Schools, public libraries depend on e-Rate dollars for bandwidth connections
As the deadline to submit comments to the Federal Communications Commission (FCC) on ways to improve the federal eRate program wrapped up on Sept. 16, ed-tech advocacy groups and associations made final attempts to emphasize how crucial adequate high-speed broadband connections are for teaching and learning.
Coinciding with the comment deadline is the release of a Consortium for School Networking (CoSN) study revealing that 99 percent of the 450 K-12 districts surveyed need greater internet bandwidth within the next 36 months, and 93 percent of districts believe the current e-Rate program does not meet their needs.
Acknowledging that the e-Rate has indeed put basic internet connections and functionality into classrooms, CoSN CEO Keith Krueger said that “going forward, our students need stronger, faster networks, so they can build their critical thinking and imaginative skills and compete on a level playing field with their global peers.”
Additional survey data indicate that just 57 percent of elementary schools, and 64 percent of secondary schools, have all of their classrooms fully equipped with wireless connections. Districts cited ongoing costs and initial investments as their two biggest barriers.
While the e-Rate serves students in classrooms across the country, it also helps “non-traditional” students, such as those who are home-schooled, pursing GEDs, and remote students whose primary form of learning is online. These students, along with others, depend on public libraries for reliable internet connections.
Public libraries play an important “wraparound” role in supporting K-12 students, said Marijke Visser, the associate director of the American Library Association‘s (ALA) Program on Networks, which submitted comments about the program. “Kids are in the classroom, and then what happens to their learning opportunities outside of the traditional school day?” she asked.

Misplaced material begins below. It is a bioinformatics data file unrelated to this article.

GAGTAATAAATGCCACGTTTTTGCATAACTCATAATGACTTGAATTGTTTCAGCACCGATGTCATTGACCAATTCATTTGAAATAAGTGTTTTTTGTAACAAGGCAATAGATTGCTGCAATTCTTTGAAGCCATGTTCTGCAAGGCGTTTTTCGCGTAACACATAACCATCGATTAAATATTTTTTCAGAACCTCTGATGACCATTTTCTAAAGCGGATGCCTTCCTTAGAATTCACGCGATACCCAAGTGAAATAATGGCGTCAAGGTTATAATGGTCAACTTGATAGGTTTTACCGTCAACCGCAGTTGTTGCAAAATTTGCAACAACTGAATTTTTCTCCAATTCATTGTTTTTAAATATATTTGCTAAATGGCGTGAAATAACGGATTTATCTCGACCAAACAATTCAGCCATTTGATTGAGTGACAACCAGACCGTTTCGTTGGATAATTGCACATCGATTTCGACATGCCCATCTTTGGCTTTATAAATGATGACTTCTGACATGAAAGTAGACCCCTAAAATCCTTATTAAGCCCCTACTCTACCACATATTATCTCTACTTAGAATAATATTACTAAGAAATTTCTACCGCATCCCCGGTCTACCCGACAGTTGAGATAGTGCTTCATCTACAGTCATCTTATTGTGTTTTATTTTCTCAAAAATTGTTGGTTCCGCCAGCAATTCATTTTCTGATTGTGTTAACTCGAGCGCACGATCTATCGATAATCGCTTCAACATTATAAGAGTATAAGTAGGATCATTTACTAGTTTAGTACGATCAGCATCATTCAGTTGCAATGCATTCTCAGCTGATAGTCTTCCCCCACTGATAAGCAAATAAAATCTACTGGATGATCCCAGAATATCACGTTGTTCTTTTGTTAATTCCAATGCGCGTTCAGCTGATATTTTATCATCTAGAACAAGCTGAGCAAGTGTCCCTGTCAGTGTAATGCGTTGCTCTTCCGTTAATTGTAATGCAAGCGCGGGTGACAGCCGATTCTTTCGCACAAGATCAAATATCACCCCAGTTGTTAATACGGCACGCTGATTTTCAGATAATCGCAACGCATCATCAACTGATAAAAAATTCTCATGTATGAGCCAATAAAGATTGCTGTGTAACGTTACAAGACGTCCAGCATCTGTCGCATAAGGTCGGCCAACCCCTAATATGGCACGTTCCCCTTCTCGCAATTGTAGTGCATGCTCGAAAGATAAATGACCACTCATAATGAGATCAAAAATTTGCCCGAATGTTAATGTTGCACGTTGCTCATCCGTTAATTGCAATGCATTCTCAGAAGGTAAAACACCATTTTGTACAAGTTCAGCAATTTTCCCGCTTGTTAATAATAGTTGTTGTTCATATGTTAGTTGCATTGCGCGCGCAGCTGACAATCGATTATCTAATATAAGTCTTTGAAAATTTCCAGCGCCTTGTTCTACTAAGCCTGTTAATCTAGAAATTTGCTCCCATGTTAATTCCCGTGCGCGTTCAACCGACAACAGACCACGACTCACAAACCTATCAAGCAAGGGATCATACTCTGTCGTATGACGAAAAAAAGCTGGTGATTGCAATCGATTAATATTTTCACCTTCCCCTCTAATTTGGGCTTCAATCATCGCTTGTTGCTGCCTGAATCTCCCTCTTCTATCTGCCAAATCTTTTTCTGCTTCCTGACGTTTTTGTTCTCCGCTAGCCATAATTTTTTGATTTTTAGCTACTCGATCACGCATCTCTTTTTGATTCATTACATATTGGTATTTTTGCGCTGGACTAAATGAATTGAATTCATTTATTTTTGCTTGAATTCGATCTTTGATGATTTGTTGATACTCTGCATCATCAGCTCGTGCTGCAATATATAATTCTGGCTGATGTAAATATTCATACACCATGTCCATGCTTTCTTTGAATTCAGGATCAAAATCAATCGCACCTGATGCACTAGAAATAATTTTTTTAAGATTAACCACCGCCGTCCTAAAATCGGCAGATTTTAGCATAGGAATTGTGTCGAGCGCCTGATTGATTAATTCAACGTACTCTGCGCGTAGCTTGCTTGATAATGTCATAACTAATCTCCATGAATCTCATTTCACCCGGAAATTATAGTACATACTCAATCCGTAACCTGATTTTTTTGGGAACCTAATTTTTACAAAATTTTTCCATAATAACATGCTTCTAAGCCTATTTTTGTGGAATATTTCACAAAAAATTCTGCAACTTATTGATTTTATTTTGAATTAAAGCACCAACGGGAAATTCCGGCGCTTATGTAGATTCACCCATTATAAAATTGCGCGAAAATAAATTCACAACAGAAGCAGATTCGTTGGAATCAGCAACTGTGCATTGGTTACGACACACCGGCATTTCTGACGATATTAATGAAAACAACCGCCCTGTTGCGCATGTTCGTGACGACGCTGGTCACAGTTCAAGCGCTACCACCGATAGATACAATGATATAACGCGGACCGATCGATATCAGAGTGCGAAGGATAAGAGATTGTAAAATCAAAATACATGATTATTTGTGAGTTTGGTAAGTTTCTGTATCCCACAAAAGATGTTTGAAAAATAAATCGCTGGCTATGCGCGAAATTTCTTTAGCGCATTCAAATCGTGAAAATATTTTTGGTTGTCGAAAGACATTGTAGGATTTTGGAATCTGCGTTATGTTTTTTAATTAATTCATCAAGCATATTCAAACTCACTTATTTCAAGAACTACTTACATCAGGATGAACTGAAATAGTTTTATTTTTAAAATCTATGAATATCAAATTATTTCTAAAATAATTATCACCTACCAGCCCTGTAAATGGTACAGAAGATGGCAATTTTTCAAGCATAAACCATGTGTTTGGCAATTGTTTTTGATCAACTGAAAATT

(Next page: How can e-Rate funding help? Plus, what ed-tech groups are saying.)
Research indicates that students and young adults are using public libraries and their internet connections for all manner of tasks and opportunities, and the ALA is working to demonstrate public libraries’ importance when it comes to supporting the needs of all learners.
“We know we have a lot more wireless users in the library, and we know a lot of them are students coming to collaborate with other students, log onto portals, and more,” Visser said.
Rural students, in particular, rely on the internet connections they access in their public libraries, as do home-schooled students. In public libraries, they have access to high-speed internet connections to research projects, complete assignments, work in online groups with other students, and even can participate in virtual field trips.
“The connectivity is just the foundation for all of these things that can happen to support K-12 students,” Visser said. View the ALA’s comments to the FCC here.
Reply comments are due by October 16.
In its comments, the Software & Information Industry Association (SIIA) outlined 10 specific recommendations for the FCC, concerning: robust student connectivity, affordable access, timely modernization and equipment, advanced eligible services, access goals and flexibility, educational goals and flexibility, anytime-anywhere learning, program efficiencies, program data, and the gift rule.
Click to view SIIA’s full comments.
An education coalition including Digital Learning Now! (DLN), the Council of Chief State School Officers (CCSSO), the Alliance for Excellent Education, the International Association for K-12 Online Learning (iNACOL), Chiefs for Change, the Clayton Christensen Institute for Disruptive Innovation, the National Alliance for Public Charter Schools, and Knowledge Alliance submitted comments as well.
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